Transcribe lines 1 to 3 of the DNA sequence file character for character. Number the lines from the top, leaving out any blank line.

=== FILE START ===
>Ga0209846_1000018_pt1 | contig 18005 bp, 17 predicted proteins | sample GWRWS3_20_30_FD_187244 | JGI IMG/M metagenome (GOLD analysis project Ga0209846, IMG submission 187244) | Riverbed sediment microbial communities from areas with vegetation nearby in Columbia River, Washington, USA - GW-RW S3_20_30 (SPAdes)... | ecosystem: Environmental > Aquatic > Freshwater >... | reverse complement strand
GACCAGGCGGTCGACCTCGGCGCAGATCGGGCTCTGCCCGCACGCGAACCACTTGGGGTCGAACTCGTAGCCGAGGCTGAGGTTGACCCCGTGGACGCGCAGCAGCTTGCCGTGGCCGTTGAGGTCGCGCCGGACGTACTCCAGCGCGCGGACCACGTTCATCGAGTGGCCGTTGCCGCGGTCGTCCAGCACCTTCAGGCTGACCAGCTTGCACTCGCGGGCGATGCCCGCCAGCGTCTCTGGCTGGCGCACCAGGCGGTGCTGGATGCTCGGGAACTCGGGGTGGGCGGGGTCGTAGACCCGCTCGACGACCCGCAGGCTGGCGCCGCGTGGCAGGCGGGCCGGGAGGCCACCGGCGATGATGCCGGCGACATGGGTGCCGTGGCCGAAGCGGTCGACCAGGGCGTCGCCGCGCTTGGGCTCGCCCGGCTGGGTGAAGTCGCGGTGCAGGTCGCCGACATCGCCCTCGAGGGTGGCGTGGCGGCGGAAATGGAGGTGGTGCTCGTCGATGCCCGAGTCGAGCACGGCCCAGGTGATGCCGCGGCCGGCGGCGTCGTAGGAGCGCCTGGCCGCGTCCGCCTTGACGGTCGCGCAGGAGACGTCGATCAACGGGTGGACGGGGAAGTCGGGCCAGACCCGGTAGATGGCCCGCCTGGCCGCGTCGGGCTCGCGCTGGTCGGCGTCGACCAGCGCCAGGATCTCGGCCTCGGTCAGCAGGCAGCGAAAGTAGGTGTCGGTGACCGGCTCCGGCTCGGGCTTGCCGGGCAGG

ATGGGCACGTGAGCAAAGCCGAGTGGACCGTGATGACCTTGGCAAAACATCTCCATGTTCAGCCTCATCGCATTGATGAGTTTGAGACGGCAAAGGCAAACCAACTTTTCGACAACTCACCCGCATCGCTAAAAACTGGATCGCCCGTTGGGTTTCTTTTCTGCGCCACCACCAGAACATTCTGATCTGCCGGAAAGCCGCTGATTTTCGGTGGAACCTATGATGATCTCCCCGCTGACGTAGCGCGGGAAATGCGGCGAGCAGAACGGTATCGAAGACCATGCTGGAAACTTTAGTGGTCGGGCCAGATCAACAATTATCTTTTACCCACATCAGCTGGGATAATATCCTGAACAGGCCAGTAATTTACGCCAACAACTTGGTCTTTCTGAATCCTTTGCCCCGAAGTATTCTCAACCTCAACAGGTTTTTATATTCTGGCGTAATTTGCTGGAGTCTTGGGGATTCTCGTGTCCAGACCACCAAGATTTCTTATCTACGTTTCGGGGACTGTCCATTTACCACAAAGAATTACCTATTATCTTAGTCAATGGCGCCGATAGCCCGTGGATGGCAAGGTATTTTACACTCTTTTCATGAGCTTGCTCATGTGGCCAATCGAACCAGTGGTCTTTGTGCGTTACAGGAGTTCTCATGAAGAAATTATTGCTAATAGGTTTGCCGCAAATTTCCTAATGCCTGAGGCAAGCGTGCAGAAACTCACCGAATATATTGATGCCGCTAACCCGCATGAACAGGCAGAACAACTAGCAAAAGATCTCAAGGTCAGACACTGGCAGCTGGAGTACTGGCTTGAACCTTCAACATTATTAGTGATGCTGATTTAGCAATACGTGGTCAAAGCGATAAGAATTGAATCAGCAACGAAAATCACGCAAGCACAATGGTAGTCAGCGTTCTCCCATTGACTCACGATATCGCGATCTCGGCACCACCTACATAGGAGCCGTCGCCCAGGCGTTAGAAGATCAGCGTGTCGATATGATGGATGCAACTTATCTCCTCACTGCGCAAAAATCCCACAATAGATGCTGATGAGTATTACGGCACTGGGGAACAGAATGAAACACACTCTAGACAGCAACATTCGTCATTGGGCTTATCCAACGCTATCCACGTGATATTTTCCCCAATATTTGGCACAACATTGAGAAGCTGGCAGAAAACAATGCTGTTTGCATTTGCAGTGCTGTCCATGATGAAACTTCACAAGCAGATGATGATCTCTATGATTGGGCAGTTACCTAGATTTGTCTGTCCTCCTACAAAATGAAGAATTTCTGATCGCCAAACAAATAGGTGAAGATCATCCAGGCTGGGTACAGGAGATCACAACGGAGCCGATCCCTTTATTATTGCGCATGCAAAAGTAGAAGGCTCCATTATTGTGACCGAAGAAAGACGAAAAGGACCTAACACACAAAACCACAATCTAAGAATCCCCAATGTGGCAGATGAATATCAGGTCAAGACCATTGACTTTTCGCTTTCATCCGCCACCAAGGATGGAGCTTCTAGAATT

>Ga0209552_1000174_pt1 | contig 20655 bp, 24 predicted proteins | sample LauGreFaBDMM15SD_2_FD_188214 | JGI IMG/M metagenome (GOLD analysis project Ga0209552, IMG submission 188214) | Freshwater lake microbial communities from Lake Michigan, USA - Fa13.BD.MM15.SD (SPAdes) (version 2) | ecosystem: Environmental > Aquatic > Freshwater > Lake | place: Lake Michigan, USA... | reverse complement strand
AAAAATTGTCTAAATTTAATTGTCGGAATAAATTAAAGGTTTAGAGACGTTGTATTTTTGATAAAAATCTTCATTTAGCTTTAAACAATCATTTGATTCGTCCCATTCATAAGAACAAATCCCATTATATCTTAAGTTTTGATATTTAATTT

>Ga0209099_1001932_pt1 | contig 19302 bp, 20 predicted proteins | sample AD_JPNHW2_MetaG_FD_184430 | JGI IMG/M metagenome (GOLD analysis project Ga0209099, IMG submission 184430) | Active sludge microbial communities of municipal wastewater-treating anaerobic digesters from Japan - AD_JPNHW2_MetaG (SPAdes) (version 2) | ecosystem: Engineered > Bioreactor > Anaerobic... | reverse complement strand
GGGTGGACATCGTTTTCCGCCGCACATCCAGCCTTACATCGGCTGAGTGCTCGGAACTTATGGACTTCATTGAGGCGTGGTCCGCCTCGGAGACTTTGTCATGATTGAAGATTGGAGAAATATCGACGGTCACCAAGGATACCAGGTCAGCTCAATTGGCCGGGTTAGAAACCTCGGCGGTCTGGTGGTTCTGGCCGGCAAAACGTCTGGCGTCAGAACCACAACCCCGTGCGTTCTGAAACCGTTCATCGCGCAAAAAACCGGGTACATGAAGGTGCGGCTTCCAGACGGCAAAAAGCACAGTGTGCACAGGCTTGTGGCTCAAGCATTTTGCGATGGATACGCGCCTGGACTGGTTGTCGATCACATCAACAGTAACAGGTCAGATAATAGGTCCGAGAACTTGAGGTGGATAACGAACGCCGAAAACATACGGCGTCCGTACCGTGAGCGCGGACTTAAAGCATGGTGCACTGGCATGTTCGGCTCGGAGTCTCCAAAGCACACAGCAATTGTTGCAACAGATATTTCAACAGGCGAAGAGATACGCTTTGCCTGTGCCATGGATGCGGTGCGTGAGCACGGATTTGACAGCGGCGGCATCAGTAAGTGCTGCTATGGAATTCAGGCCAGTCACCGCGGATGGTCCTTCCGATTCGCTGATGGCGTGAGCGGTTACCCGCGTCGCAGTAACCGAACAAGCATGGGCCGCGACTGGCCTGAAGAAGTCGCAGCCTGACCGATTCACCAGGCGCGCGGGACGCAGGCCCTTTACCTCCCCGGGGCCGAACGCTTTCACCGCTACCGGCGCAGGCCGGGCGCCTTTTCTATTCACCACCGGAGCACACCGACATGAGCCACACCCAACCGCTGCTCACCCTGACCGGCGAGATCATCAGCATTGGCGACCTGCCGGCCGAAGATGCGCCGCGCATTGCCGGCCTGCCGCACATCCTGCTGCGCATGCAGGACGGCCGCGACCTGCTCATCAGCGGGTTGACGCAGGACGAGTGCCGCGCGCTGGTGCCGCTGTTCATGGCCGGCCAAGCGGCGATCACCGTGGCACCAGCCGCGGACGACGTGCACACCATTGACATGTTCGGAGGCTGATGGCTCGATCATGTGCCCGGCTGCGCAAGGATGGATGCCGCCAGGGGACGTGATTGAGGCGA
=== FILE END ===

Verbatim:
>Ga0209846_1000018_pt1 | contig 18005 bp, 17 predicted proteins | sample GWRWS3_20_30_FD_187244 | JGI IMG/M metagenome (GOLD analysis project Ga0209846, IMG submission 187244) | Riverbed sediment microbial communities from areas with vegetation nearby in Columbia River, Washington, USA - GW-RW S3_20_30 (SPAdes)... | ecosystem: Environmental > Aquatic > Freshwater >... | reverse complement strand
GACCAGGCGGTCGACCTCGGCGCAGATCGGGCTCTGCCCGCACGCGAACCACTTGGGGTCGAACTCGTAGCCGAGGCTGAGGTTGACCCCGTGGACGCGCAGCAGCTTGCCGTGGCCGTTGAGGTCGCGCCGGACGTACTCCAGCGCGCGGACCACGTTCATCGAGTGGCCGTTGCCGCGGTCGTCCAGCACCTTCAGGCTGACCAGCTTGCACTCGCGGGCGATGCCCGCCAGCGTCTCTGGCTGGCGCACCAGGCGGTGCTGGATGCTCGGGAACTCGGGGTGGGCGGGGTCGTAGACCCGCTCGACGACCCGCAGGCTGGCGCCGCGTGGCAGGCGGGCCGGGAGGCCACCGGCGATGATGCCGGCGACATGGGTGCCGTGGCCGAAGCGGTCGACCAGGGCGTCGCCGCGCTTGGGCTCGCCCGGCTGGGTGAAGTCGCGGTGCAGGTCGCCGACATCGCCCTCGAGGGTGGCGTGGCGGCGGAAATGGAGGTGGTGCTCGTCGATGCCCGAGTCGAGCACGGCCCAGGTGATGCCGCGGCCGGCGGCGTCGTAGGAGCGCCTGGCCGCGTCCGCCTTGACGGTCGCGCAGGAGACGTCGATCAACGGGTGGACGGGGAAGTCGGGCCAGACCCGGTAGATGGCCCGCCTGGCCGCGTCGGGCTCGCGCTGGTCGGCGTCGACCAGCGCCAGGATCTCGGCCTCGGTCAGCAGGCAGCGAAAGTAGGTGTCGGTGACCGGCTCCGGCTCGGGCTTGCCGGGCAGG

ATGGGCACGTGAGCAAAGCCGAGTGGACCGTGATGACCTTGGCAAAACATCTCCATGTTCAGCCTCATCGCATTGATGAGTTTGAGACGGCAAAGGCAAACCAACTTTTCGACAACTCACCCGCATCGCTAAAAACTGGATCGCCCGTTGGGTTTCTTTTCTGCGCCACCACCAGAACATTCTGATCTGCCGGAAAGCCGCTGATTTTCGGTGGAACCTATGATGATCTCCCCGCTGACGTAGCGCGGGAAATGCGGCGAGCAGAACGGTATCGAAGACCATGCTGGAAACTTTAGTGGTCGGGCCAGATCAACAATTATCTTTTACCCACATCAGCTGGGATAATATCCTGAACAGGCCAGTAATTTACGCCAACAACTTGGTCTTTCTGAATCCTTTGCCCCGAAGTATTCTCAACCTCAACAGGTTTTTATATTCTGGCGTAATTTGCTGGAGTCTTGGGGATTCTCGTGTCCAGACCACCAAGATTTCTTATCTACGTTTCGGGGACTGTCCATTTACCACAAAGAATTACCTATTATCTTAGTCAATGGCGCCGATAGCCCGTGGATGGCAAGGTATTTTACACTCTTTTCATGAGCTTGCTCATGTGGCCAATCGAACCAGTGGTCTTTGTGCGTTACAGGAGTTCTCATGAAGAAATTATTGCTAATAGGTTTGCCGCAAATTTCCTAATGCCTGAGGCAAGCGTGCAGAAACTCACCGAATATATTGATGCCGCTAACCCGCATGAACAGGCAGAACAACTAGCAAAAGATCTCAAGGTCAGACACTGGCAGCTGGAGTACTGGCTTGAACCTTCAACATTATTAGTGATGCTGATTTAGCAATACGTGGTCAAAGCGATAAGAATTGAATCAGCAACGAAAATCACGCAAGCACAATGGTAGTCAGCGTTCTCCCATTGACTCACGATATCGCGATCTCGGCACCACCTACATAGGAGCCGTCGCCCAGGCGTTAGAAGATCAGCGTGTCGATATGATGGATGCAACTTATCTCCTCACTGCGCAAAAATCCCACAATAGATGCTGATGAGTATTACGGCACTGGGGAACAGAATGAAACACACTCTAGACAGCAACATTCGTCATTGGGCTTATCCAACGCTATCCACGTGATATTTTCCCCAATATTTGGCACAACATTGAGAAGCTGGCAGAAAACAATGCTGTTTGCATTTGCAGTGCTGTCCATGATGAAACTTCACAAGCAGATGATGATCTCTATGATTGGGCAGTTACCTAGATTTGTCTGTCCTCCTACAAAATGAAGAATTTCTGATCGCCAAACAAATAGGTGAAGATCATCCAGGCTGGGTACAGGAGATCACAACGGAGCCGATCCCTTTATTATTGCGCATGCAAAAGTAGAAGGCTCCATTATTGTGACCGAAGAAAGACGAAAAGGACCTAACACACAAAACCACAATCTAAGAATCCCCAATGTGGCAGATGAATATCAGGTCAAGACCATTGACTTTTCGCTTTCATCCGCCACCAAGGATGGAGCTTCTAGAATT